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The Benefits of Wisdom Teeth Removal


Description

Dr. Parker discusses wisdom teeth, a brief overview of the removal process, and the health implications a patient can face if they fail to remove them.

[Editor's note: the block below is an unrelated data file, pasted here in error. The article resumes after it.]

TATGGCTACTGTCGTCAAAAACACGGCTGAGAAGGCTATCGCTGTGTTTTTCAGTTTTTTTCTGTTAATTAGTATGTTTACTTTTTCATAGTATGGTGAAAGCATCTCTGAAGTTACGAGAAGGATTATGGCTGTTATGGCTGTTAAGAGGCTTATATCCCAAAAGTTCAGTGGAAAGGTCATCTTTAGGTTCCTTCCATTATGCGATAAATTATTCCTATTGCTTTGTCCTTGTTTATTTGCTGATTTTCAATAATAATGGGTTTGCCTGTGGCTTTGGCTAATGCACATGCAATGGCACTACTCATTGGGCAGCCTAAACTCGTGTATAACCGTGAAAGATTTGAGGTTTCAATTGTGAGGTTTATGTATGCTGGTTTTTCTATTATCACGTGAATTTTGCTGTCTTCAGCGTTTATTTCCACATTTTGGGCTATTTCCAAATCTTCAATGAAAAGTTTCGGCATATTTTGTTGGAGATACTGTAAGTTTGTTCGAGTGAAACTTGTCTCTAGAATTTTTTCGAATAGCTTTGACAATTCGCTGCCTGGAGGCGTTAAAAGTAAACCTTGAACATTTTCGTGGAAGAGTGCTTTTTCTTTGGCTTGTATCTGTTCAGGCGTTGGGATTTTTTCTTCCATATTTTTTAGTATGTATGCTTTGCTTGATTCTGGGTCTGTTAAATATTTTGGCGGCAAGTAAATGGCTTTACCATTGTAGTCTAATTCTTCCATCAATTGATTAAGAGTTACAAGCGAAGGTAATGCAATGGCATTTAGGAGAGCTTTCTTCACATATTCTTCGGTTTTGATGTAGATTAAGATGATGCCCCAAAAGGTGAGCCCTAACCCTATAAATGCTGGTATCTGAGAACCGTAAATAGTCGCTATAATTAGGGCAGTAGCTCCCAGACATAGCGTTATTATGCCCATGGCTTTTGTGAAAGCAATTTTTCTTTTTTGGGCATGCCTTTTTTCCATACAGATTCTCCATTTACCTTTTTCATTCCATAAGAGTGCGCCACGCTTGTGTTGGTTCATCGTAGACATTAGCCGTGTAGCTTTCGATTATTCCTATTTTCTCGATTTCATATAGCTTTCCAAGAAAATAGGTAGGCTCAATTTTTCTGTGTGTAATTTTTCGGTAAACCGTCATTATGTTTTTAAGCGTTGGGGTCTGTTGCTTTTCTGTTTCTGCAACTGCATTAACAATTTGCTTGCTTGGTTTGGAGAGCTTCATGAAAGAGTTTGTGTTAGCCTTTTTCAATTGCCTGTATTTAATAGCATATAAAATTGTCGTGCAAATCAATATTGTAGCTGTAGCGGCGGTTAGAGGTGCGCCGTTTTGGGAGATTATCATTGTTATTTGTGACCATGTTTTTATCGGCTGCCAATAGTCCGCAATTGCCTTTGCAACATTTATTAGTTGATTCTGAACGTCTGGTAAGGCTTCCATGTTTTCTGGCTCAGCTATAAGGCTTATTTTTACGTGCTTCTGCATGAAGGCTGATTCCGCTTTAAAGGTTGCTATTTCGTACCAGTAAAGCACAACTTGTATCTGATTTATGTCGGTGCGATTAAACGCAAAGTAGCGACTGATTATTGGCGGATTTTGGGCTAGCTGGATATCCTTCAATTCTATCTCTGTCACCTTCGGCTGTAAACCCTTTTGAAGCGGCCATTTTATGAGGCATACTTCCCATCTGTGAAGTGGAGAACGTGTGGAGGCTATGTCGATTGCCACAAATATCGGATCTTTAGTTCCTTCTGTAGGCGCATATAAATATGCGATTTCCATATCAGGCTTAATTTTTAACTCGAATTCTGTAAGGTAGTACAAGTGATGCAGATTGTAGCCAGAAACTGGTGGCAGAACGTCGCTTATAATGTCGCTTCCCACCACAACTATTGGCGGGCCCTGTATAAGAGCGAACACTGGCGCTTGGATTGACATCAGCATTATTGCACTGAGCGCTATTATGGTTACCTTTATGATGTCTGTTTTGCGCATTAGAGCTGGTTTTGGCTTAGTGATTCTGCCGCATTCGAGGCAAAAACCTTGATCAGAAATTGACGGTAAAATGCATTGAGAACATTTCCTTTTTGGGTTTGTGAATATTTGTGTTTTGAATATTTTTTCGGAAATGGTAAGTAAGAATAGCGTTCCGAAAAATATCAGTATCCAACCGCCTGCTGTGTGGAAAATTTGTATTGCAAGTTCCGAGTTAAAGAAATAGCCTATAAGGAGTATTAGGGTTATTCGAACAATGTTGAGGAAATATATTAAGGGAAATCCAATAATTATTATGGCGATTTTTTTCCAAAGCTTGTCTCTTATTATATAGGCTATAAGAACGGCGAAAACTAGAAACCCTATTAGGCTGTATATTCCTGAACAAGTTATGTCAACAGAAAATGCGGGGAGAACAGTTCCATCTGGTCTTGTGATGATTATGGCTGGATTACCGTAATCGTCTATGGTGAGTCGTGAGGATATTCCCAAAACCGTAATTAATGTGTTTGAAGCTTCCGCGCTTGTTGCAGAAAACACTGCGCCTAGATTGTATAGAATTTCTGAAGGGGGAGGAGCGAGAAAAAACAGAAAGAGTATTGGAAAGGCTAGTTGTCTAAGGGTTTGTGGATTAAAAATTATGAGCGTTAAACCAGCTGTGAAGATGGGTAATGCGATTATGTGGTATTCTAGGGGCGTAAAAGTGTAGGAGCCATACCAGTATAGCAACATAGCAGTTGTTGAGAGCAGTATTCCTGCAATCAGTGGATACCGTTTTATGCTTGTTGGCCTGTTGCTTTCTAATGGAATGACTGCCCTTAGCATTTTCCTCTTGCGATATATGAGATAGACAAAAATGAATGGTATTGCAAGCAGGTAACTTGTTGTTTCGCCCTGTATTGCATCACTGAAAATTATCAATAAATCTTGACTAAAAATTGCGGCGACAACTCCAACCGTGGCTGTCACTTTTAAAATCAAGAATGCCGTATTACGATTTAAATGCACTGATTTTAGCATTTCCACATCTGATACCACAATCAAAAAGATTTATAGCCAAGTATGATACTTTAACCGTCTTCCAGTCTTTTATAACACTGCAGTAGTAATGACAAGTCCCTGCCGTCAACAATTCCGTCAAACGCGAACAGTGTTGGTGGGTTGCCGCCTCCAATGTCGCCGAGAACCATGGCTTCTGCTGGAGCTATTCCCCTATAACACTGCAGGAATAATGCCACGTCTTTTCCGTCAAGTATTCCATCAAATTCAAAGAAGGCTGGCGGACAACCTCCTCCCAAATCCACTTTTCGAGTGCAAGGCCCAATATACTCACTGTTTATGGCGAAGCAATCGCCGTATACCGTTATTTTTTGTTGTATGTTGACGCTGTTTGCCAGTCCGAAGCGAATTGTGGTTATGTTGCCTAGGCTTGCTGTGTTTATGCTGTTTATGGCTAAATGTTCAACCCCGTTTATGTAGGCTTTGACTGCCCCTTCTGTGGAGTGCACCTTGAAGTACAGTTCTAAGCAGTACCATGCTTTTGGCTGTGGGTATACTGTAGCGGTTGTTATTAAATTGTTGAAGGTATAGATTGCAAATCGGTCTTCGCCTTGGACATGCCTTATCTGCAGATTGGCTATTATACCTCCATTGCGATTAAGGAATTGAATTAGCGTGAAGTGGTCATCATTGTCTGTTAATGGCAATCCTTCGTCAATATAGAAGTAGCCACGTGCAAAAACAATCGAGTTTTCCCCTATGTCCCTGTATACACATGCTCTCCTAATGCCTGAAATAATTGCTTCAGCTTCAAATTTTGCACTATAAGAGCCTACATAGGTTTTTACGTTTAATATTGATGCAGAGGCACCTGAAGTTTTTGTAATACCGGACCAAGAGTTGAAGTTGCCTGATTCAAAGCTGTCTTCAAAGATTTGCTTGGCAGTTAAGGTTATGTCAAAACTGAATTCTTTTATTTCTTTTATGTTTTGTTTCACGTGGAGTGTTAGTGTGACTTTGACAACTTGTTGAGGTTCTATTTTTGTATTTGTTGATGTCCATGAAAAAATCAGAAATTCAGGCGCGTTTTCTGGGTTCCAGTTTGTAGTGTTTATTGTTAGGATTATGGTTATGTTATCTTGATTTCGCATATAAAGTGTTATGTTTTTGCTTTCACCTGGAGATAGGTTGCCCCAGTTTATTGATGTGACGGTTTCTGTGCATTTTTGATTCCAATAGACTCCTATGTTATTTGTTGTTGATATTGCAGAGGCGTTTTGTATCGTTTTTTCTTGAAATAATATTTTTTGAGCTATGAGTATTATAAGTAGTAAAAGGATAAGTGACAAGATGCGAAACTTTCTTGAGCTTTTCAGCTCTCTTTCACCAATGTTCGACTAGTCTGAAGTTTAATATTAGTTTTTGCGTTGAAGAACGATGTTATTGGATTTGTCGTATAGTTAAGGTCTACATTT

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Dr. Parker: Wisdom teeth are the last tooth in the arch. The way we've developed as humans, has gotten to the point where most of us, the large majority of us, do not have room in our jawbones for the wisdom tooth, the last tooth. And therefore, either it will not come in or when it comes in, it remains partially impacted, and therefore is a source for infection and other pathologies. And therefore, in most cases, a thorough evaluation of those needs to be done, usually in the teenage years, ideally, before the age of 16, so that we can see if you're going to have room for them. And get them taken out before they become an issue and cause damage to other adjacent tissues that can't be repaired easily. The consultation process for our patients, we try to make it very relaxed for them. They come in, we take a Panorex or an x-ray that shows their wisdom teeth and where they are in their jaws. And it shows the size of their jaws to fully know whether or not they have room for them. And then, we'll sit down with them and discuss their particular situation, and whether or not we recommend having them removed. The people that do not get them pulled that need to have them pulled run risks of infection, for one, and other pathologies. If that infection or any of those pathologies set up within the bone, then the bone itself can be destroyed in that area. And any adjacent incisors, like the tooth that's in front of that, the second molar, can be affected by that as well. The outpatient surgery here, a patient comes in with their family member. We get them in the room, let them sit comfortably in the chair, we hook up all the monitors and leads, so that we can check everything from their blood pressure through their pulse, through their respirations. Make sure they're calm and feel relaxed. In general, our average wisdom tooth case takes about 30 minutes. Recovery in the office is usually another 5 to 10 minutes. And, getting the patient hooked up and ready for surgery, it usually takes about 10, 15 minutes. So in general, the patient will be here about a total of an hour. In general, the time for a typical wisdom tooth extraction is about two days. When I say, 'two days,' generally, that's two days of just taking it easy, resting around the house. After those two days, most people get back to doing all their normal activities.

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